Rainy season is no joke in Costa Rica. It has rained every day, be it a drizzle or downpour, but that didn’t stop us from having a busy, successful week. We participated in the fourth annual Medical Device Innovation Short Course, a weeklong class where teams consisting of 4-5 engineering students from Rice GMI and universities around Costa Rica collaborate to research, brainstorm, prototype, investigate IP and manufacturing costs, and present a project. As a former Rice undergrad, much of the lecture content was a review of senior design. However, the experience of working on the project was unique, a sentiment that I expect will recur for any project I am a part of.
I recently learned that I am a “divergent thinker”, so it makes sense that my favorite parts of the design process are brainstorming and prototyping. My personal favorite method of brainstorming so far has been the paper slip method, where you write or draw ideas on post-it notes within a set amount of time, and then discuss them with your team. I like this method because not much time is spent on one aspect. It’s an uninhibited flow of ideas with fast documentation, and sharing ideas is safe and easily collaborative. After the initial idea dump, the sticky notes can be combined, categorized, removed, and more.
As mentioned in last week’s blog, my team’s need statement was “a way to facilitate flossing in elderly in order to improve gum care”. We took full advantage of the combination aspect of the paper slip method when developing our final low-fidelity prototype. We began by sorting our ideas into categories like “retainer-like”, “water pick-like”, and “floss pick-like”. Then, we assessed pros and cons of each using 5-point scales and screening and scoring Pugh matrices based on our design criteria. We settled on an idea that was a hybrid of at least four of our major ideas: a “sink-adaptable guiding water flosser”.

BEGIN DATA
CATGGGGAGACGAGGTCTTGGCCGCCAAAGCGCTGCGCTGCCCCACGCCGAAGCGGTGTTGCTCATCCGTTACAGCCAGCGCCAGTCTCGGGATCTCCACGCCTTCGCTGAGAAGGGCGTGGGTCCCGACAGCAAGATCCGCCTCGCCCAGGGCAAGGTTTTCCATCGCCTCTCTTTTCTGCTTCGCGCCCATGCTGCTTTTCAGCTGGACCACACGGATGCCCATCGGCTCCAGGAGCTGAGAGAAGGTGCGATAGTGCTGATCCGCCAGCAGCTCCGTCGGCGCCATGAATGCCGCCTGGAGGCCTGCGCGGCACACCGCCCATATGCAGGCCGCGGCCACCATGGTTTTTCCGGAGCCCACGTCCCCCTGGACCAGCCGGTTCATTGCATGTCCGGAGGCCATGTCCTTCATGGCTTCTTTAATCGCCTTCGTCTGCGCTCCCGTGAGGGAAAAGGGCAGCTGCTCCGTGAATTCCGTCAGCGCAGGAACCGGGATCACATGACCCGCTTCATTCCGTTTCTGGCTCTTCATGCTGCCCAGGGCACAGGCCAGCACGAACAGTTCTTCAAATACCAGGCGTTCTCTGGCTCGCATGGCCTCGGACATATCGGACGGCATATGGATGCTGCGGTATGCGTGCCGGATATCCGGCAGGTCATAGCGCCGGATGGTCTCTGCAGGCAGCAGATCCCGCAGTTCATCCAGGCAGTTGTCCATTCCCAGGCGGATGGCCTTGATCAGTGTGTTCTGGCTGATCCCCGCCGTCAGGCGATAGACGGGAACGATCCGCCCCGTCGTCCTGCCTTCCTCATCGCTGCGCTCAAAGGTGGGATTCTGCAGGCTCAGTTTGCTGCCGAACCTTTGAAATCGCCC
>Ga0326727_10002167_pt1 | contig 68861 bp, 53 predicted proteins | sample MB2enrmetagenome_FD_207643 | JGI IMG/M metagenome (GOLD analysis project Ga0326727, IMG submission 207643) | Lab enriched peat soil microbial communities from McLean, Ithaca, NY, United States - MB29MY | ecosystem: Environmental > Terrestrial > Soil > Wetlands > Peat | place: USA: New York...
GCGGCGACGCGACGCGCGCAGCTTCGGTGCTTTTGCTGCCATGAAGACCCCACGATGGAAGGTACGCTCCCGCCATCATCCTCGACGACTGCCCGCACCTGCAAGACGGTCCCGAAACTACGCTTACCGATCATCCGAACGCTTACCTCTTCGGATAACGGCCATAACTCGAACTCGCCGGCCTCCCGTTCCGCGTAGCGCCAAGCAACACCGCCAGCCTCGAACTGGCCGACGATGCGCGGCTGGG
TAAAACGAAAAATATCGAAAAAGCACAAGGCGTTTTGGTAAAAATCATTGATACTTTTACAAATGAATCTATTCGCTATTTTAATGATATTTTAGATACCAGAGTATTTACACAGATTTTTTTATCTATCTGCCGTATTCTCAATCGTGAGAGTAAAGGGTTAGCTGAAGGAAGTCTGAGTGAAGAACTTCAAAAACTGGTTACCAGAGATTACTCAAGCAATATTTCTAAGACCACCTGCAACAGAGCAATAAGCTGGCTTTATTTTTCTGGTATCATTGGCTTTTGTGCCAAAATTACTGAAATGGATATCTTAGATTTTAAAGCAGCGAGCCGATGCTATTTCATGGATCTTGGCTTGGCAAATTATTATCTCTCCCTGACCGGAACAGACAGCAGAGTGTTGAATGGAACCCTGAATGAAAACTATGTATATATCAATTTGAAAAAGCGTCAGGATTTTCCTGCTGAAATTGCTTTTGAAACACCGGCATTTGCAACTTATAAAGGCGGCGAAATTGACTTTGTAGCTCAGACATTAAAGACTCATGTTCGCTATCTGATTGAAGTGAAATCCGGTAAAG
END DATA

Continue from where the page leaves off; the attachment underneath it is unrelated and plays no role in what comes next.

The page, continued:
I’ll spare you the details of our design, but I think it is important to note that not every final prototype is such an amalgam. I was glad that every member of our team had an idea addressed in the final product, not that that’s entirely necessary for the success of a project. Regardless, it was still neat to present a prototype so reflective of each member’s interest and the group dynamics that it propelled as a result. Every project is unique, a result of creative work where there’s not one “right answer”, but many possible ideas.
My two-month-long internship doing R&D at Establishment Labs begins this week, and it’ll be my first internship experience. I’m excited to push my capabilities beyond my current biochemistry comfort zone and get a taste of working at a real medical device company.
Three weekend adventures:
- Downtown San José – We visited the beautiful Catedral Metropolitana, the vibrant Mercado Municipal de Artesanías, and the Jade Museum. The bustling streets filled with vendors, pigeons, and crazy drivers were exciting to wander.
- Espadilla Beach in Quepos –Swimming, sunbathing, and snow cones: a perfect beach day!
- Manuel Antonio National Park – Sand and pouring rain made hiking a little challenging, but that didn’t stop us from seeing monkeys, a sloth, deer, agoutis, and more.
Bonus: Week 2 Exotic Fruit Bingo: Granadilla (sweet passionfruit): Neither a granada nor a passionfruit, this fruit is a sweeter version of its passionfruit cousin. It has the same slimy pulp and flavor, but the pulp is clear and its outer rind is yellow. Crunching on the seeds threw me off, but it certainly made for a delicious, sweet snack.